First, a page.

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The Tax Prophet Newsletter   Issue #12 June, 2004

In This Issue:
Introduction
Annual Gifts
Donee’s Tax Treatment
Lifetime Estate and Gift Credit
Gifts in Trust
Joint Accounts

Tax Consequences of Gifts


Introduction I often receive the following email, “My parents made a gifted me [either money or stock], how much tax must I pay?” The answer: Absent exceptional circumstances, no tax is owed by the recipient of a gift. U.S. law taxes the giver (donor) for the privilege of transferring property, whether the transfer occurs during life (gift tax) or at death (estate tax). Thus, gift and estate taxes are imposed on gratuitous transfers of property. Both gift and estate taxes have significant exemptions available to the donor.


Annual Gifts

Every U.S. taxpayer (donor) may gift up to $11,000 per calendar year, per recipient (donee) without the imposition of a gift tax. There is no limitation on the number of individuals that may receive an annual gift of $11,000 or less. Married couples may together make gifts worth up to $22,000 per year, per donee. Therefore, a husband and wife with three children may gift each of them (or anybody else) $22,000 per person, per year ($66,000 total).

The annual gift-tax exclusion applies to gifts of a present interest, an actual and complete transfer, but not to gifts of a future interest, such as a gift to a trust (discussed below).

Donee’s Tax Treatment

The donee receives a carryover basis which is the same basis that the donor had in the property or the fair market value of the property, whichever is lower. For example, if the donor’s basis in a share of gifted stock is $40 and the fair market value is $100, the donee’s basis is $40 and an immediate sale of the stock will produces a $60 gain.

If the stock’s fair market value drops to $25 when the gift is made, donee’s basis is $25 and an immediate sale at $25 produces no gain or loss. In these circumstances, it is usually advantageous for the donor to sell the stock, recognize a $15 loss and gift the donee cash proceeds of $25.


Lifetime Estate and Gift Credit

Now the confusing part: In addition to the annual gift-tax exclusion, every U.S. taxpayer has a lifetime credit that may be applied to gift and estate taxes, although the application to gifts is limited to $1 million, even though the credit is $1,500,000 for tax years 2004 and 2005. Use of the lifetime credit becomes an issue when the donor makes a gift of a future interest or a present gift of more than $11,000 in a calendar year to the same beneficiary.

For example, assume father makes a $100,000 cash gift to his daughter during calendar year 2004. The annual gift-tax exclusion covers the first $11,000, so the excess gift is $89,000. The donor has the option of paying gift taxes on the $89,000 or reducing his lifetime credit. If he chooses to reduce the lifetime credit, the overall credit is reduced from $1.5 million to $1,411,000 and the gift-tax portion of the credit is reduced from $1 million to $911,000.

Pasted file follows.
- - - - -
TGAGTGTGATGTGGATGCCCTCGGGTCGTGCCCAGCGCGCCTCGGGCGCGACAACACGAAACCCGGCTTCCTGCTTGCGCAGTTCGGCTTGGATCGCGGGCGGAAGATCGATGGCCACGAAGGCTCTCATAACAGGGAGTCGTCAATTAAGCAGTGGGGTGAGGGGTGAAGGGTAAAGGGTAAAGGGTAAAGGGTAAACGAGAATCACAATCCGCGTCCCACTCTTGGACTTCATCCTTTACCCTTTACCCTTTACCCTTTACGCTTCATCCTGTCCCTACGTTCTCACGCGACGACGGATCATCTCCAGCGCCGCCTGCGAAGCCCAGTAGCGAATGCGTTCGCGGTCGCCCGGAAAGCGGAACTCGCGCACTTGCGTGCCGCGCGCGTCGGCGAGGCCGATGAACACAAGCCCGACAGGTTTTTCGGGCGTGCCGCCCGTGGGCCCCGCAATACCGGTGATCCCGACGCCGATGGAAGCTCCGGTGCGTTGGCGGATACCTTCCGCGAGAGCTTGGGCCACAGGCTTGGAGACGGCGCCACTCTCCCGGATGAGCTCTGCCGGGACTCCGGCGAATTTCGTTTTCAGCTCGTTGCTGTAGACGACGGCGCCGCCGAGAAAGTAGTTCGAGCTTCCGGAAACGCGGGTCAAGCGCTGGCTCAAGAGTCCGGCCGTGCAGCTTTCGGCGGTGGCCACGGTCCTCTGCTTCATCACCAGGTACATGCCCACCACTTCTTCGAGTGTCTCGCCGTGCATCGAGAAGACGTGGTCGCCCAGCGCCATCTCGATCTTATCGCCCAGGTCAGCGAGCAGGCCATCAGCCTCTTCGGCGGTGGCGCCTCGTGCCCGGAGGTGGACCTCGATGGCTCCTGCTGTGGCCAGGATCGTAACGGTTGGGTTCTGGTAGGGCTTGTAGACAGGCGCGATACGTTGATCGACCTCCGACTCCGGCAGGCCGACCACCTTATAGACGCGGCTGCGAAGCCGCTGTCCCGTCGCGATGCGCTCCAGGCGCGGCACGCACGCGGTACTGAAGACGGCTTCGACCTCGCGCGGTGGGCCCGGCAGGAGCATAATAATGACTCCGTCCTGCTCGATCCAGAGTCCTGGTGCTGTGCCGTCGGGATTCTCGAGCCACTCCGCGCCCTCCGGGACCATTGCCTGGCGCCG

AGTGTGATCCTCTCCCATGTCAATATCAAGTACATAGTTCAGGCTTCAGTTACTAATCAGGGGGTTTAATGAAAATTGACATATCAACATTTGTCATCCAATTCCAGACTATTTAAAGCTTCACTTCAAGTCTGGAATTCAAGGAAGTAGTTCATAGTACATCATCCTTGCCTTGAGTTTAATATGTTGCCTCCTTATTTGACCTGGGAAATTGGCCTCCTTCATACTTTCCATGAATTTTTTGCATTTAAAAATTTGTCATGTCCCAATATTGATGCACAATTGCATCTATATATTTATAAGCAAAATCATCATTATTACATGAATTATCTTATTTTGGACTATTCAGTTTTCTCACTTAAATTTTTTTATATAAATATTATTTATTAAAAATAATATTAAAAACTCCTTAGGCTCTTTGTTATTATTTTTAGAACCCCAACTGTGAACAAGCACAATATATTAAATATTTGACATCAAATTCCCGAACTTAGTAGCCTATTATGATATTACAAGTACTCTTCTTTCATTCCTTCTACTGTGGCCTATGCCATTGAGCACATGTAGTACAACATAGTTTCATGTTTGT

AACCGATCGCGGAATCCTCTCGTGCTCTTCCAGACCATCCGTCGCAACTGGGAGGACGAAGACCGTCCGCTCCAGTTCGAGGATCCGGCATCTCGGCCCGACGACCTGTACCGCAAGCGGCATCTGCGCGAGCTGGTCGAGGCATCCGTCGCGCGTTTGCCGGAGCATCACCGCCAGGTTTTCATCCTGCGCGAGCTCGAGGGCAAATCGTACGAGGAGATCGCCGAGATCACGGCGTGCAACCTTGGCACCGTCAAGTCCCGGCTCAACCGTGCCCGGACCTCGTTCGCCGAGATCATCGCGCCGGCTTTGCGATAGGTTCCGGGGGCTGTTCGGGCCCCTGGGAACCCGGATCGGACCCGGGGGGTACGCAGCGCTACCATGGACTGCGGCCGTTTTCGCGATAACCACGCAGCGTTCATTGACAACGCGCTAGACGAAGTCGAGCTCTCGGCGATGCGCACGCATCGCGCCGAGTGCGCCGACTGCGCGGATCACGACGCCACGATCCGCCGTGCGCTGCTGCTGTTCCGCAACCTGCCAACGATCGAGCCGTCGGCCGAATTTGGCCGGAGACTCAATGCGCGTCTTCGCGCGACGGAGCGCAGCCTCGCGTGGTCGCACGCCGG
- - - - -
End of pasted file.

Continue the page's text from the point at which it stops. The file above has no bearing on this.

Gifts in Trust

A gift in trust is considered a gift of a future interest which means the annual gift-tax exclusion does not apply. Not to worry, attorneys have devised a method to make gifts in trust qualify for the annual gift-tax exclusion by providing the donee/beneficiary with the present right to withdraw funds transferred to the trust. Of course, along with the power given to the beneficiary to withdraw the funds comes the not-so-subtle threat that if the beneficiary actually does withdraw the funds, no additional gifts will be made and disinheritance is a real possibility.

Gifts made to a trust for the benefit of one’s children or grandchildren is a common estate-planning technique. Often, life insurance is placed in an irrevocable trust, using the annual gift-tax exclusion to fund the insurance premiums. For these trusts, in general, the beneficiary(ies) is given the present right to withdraw contributions


Joint Accounts

Adding a joint tenant to a bank or investment account is not a gift unless and until the joint tenant actually withdraws money. Joint tenancy is a form of ownership in which the last surviving tenant receives the entire property. Because the donor may withdraw the entire amount at any time, no gift occurs until the donee/joint tenant actually receives funds.

 

Correction to May’s Newsletter. The time period for occupying a residence for purposes of the residence exclusion is 24 of the 60-month period prior to sale. The newsletter mistakenly stated the time period was 50 months.
 





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All contents copyright C 1995-2004 Robert L. Sommers, attorney-at-law. All rights reserved. This newsletter provides information of a general nature for educational purposes only and is not intended to be legal or tax advice. This information has not been updated to reflect subsequent changes in the law, if any. Your particular facts and circumstances, and changes in the law, must be considered when applying U.S. tax law. You should always consult with a competent tax professional licensed in your state with respect to your particular situation. The Tax ProphetR is a registered trademark of Robert L. Sommers.